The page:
This column appears in the Nevada Appeal Wednesday health pages. It addresses topics related to the health of our community.
In the United States, three types of hepatitis are most common - Hepatitis A, Hepatitis B and Hepatitis C. Each of the three types is caused by a different virus. Although each has similar symptoms, they are spread differently and can have different effects. Hepatitis A is an acute or short - term infection that usually goes away on its own. Hepatitis B and Hepatitis C can also begin as acute infections, but in many people, the virus stays in the body. Often, people who are infected with Hepatitis B and Hepatitis C have chronic (long - term) disease and can develop serious liver problems, including cirrhosis and liver cancer. If a person has had one type of viral hepatitis in the past, it is still possible to get the other types.
Hepatitis A and B can be prevented with a vaccine. Hepatitis C is not vaccine - preventable, though people who are infected with Hepatitis C can sometimes be cured with a long course of antiviral medication. If a person is infected with Hepatitis B or Hepatitis C, it may be necessary for them to take medication for their entire lifetime to keep the disease in check and prevent liver cancer.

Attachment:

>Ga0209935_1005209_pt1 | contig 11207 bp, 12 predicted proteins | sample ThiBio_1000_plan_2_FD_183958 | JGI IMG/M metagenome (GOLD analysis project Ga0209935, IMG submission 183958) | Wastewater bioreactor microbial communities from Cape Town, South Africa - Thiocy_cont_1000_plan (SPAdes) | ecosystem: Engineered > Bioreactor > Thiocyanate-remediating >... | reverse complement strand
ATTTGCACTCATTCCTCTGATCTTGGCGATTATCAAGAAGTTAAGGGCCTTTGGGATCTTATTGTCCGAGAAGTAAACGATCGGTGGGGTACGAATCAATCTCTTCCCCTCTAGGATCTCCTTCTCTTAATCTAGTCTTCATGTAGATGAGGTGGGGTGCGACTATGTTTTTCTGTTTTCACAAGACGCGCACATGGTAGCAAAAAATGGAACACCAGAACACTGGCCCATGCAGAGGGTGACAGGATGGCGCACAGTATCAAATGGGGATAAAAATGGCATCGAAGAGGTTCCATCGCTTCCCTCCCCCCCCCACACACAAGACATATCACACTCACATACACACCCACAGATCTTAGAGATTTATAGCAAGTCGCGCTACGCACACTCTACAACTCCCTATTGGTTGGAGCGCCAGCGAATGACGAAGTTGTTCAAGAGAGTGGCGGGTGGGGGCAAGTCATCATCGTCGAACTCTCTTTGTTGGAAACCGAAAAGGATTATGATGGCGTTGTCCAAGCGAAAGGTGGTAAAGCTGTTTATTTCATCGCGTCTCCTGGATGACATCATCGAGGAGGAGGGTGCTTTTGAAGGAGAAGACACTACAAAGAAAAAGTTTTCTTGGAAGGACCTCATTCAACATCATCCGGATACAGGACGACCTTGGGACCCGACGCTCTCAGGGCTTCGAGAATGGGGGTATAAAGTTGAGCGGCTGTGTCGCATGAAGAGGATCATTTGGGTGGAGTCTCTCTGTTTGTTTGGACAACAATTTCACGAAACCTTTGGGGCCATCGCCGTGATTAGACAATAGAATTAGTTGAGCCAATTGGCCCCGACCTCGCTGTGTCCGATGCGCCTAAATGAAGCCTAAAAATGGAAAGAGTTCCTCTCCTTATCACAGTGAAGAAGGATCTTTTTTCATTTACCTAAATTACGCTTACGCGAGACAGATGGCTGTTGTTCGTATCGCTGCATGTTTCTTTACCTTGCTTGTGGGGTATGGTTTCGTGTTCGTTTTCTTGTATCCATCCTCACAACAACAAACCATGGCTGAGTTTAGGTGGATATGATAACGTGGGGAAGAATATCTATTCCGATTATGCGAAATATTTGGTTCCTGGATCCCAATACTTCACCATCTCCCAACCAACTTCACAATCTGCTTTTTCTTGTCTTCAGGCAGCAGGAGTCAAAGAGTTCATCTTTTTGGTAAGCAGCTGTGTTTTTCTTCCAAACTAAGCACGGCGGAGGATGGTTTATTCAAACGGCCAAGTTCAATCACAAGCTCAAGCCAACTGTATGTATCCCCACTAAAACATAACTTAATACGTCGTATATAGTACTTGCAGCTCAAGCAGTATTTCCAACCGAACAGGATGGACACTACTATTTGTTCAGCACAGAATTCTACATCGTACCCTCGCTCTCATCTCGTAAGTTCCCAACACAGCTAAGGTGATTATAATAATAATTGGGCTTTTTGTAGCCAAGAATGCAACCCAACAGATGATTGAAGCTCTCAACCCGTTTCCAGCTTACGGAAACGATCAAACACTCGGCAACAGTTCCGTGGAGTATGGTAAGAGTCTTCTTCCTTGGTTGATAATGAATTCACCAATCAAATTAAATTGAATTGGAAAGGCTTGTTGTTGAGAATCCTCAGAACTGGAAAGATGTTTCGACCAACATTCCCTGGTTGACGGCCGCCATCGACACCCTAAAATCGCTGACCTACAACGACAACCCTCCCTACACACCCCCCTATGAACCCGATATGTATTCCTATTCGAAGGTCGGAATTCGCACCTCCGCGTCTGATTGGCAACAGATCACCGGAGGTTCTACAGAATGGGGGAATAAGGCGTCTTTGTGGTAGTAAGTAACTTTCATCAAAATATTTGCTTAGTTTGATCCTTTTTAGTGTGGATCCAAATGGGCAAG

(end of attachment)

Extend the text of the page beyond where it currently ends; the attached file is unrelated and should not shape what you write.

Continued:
Hepatitis A is usually spread when you are exposed to the Hepatitis A virus via contaminated food or drinks, or when objects contaminated with the virus are put in the mouth. Poor handwashing and hygiene can spread the virus from one person who is infected to someone else.
Hepatitis B is usually spread when blood, semen or another body fluid from a person infected with the Hepatitis B virus enters the body of someone who is not infected. This can happen through sexual contact with an infected person or sharing needles, syringes or other drug - injection equipment. Hepatitis B also can be passed from an infected mother to her baby at birth.
A vaccine for Hepatitis B has been around since 1986, and Hepatitis A vaccine was licensed in 1995. Both have been required for school - aged children in Nevada since 2002. Both vaccines are safe and effective, but many people who are at risk for Hepatitis remain unvaccinated. If you are an adult who has not previously been infected with Hepatitis A and/or Hepatitis B, you should consider getting the vaccine. Some uninsured or under - insured clients who meet certain criteria may even qualify for free Hepatitis A and B vaccine at our Long Street clinic.
Remember, now through Oct. 28, you can bring in two cans of food to the Health Department to receive a voucher for a free flu vaccine that can be redeemed on Thursdays through 2011 in our clinic.
For more information about other Health Department services, check out our website at www.gethealthycarsoncity.org or visit us at www.facebook.com/cchhs.
Carson City Health and Human Services
900 East Long St., Carson City
Hours: 9 a.m. to 4 p.m., Monday-Wednesday and Friday; call for appointment.
Well Child visits: 8 a.m. to 4 p.m. Mondays.
Men's Clinic: 4-6 p.m. Mondays; call for appointment.
Immunization Day: 8:30-11:30 a.m.; 1-4:30 p.m. Thursdays; no appointment needed.